|Subject: AFR: Push for midline on Timor Gap
From The Australian Financial Review, 14 Dec 2000, p29 PUSH FOR MIDDLE LINE ON OIL by Kate Marshall
Push for middle line on oil 14/12/00 AFR News - 14.12.00 03:22
The United Nations transitional authority will meet Australian Government negotiators early next year for round two of its attempt to get them to agree to a fairer distribution of royalties from the Timor Gap oil and gas fields.
The UN staunchly refused to recognise Indonesian sovereignty over East Timor after the 1975 invasion and argues Indonesia never had the right to negotiate the treaty.
Peter Galbraith, a UN transitional authority cabinet member and former United States diplomat, is clearly confident that East Timor would have the force of international law on its side if the case ever came before the International Court of Justice.
Galbraith is said to have sought advice from the Norwegian State oil company, Statoil, which has had extensive experience dealing with seabed law principles in the North Sea.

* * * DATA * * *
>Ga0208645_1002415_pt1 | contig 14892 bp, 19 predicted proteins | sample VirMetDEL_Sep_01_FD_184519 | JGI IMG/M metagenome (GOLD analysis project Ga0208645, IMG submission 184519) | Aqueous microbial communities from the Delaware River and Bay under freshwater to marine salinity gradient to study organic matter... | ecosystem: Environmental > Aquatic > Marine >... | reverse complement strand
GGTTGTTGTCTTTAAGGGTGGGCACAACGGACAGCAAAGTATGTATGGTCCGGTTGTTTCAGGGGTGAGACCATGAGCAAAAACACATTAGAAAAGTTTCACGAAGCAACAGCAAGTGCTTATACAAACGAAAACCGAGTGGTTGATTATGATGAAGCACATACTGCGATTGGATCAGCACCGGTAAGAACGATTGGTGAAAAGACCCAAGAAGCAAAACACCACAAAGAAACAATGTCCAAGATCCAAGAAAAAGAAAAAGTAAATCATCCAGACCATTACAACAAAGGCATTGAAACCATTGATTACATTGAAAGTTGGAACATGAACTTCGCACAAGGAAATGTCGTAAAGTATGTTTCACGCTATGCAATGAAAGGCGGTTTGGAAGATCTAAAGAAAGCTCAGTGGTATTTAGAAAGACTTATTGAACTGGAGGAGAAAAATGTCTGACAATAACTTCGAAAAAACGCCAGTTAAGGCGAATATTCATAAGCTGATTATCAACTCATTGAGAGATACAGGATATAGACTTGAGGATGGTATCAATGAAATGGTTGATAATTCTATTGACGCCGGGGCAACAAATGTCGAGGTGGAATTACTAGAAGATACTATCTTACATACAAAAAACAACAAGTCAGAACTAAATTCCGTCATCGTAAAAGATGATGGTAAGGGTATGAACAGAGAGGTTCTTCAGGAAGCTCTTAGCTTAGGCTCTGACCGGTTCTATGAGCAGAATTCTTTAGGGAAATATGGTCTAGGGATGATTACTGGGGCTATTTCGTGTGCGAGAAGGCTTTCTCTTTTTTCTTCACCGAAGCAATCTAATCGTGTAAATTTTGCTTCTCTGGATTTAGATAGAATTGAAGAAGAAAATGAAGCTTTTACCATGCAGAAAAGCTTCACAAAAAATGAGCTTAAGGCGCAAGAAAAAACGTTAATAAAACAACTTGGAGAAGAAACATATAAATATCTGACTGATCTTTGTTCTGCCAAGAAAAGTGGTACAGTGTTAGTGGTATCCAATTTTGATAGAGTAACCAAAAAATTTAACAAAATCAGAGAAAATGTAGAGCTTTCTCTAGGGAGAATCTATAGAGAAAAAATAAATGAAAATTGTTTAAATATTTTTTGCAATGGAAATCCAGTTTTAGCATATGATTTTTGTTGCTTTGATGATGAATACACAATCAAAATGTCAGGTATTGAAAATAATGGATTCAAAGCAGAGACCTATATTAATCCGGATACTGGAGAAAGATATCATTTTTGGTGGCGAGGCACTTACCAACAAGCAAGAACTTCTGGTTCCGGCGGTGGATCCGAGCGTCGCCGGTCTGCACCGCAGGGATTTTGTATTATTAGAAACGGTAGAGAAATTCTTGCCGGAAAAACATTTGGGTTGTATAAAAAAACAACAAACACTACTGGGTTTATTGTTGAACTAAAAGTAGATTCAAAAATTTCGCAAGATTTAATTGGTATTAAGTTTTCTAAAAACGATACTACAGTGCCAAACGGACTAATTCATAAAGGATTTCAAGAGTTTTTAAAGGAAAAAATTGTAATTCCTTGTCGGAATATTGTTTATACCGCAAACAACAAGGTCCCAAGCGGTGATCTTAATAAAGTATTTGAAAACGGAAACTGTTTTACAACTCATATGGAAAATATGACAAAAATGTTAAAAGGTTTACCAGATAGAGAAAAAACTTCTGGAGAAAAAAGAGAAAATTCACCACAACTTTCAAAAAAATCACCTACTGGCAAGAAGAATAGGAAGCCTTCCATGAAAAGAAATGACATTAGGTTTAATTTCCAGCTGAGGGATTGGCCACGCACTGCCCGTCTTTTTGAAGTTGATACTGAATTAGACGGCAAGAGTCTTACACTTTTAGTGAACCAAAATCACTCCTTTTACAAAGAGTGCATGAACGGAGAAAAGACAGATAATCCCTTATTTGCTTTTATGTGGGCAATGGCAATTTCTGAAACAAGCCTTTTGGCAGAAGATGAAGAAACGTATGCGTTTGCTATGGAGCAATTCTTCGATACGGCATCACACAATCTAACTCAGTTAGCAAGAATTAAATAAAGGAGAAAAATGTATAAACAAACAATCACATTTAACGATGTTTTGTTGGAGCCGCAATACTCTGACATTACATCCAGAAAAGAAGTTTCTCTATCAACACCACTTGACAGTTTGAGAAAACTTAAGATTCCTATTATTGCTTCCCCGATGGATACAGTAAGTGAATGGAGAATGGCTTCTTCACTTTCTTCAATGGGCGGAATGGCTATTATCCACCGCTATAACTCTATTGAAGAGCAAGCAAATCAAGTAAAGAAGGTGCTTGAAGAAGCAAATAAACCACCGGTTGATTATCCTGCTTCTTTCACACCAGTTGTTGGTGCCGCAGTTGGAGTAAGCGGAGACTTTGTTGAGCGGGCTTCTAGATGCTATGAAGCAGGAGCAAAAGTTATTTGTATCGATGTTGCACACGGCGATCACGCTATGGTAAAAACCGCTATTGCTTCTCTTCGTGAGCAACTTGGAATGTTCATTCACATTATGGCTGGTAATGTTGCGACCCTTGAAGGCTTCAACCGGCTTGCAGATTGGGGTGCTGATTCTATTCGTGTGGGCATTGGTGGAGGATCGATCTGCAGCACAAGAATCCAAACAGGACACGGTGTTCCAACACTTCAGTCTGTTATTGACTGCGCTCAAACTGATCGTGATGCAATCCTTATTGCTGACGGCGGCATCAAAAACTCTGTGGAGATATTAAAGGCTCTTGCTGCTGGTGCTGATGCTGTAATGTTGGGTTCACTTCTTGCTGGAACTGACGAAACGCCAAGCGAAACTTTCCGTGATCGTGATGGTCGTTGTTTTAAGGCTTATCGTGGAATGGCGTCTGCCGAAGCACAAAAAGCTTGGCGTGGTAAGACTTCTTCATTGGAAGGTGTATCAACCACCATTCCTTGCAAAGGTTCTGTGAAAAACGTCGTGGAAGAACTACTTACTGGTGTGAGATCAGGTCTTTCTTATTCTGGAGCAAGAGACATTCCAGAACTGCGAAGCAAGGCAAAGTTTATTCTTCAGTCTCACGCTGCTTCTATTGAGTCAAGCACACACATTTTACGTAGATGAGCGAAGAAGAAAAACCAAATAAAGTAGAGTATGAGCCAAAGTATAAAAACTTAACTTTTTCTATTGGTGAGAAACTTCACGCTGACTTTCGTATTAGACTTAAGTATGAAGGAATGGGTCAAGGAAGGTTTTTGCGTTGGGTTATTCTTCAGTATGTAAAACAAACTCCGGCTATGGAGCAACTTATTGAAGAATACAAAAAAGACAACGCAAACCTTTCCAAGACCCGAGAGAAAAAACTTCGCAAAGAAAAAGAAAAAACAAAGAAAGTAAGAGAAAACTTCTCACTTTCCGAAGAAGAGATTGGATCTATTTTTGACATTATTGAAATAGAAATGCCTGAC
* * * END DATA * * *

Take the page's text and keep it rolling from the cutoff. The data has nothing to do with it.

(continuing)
Both Galbraith and the East Timorese leaders are pushing a proposed 90/10 split in favour of East Timor which, if accepted, would replace the existing 50/50 arrangement. East Timor received its first oil field royalty of about $5.6 million in October, based on a 50/50 split of the production revenue in the previous year.
The Australian Government has refused to disclose what it is prepared to concede, if anything, but the federal Opposition has had no such qualms. The Foreign Affairs spokesman, Laurie Brereton, is firmly in favour of reworking the treaty to give a future Timorese Government an equitable share of the royalties.
Brereton's spokesman, Philip Dorling, says a Labor government would be prepared to roll over the existing regime and modify the revenue distribution according to the median point between the two coastlines. The median line concept was foreshadowed in Inside Indonesia magazine by an oil industry consultant, Geoffrey McKee, in April and was subsequently referred to by the Timorese leaders and the UN authority in their negotiations with the Australian Government.
The Senate inquiry released last week reinforces the ALP's policy of supporting the establishment of a permanent seabed boundary based on equidistance.
If the Timorese chose, they could maintain the existing regime laid down in the treaty to change the distribution of royalties, giving them a 90 per cent take.
In theory, the oil producers - Phillips, Shell, Woodside, Santos, Petroz and Kerr-McGee - would be disinterested over the outcome because they retain their revenues no matter who is in government. In practice, though, sovereignty does matter to them because they worry about political stability.
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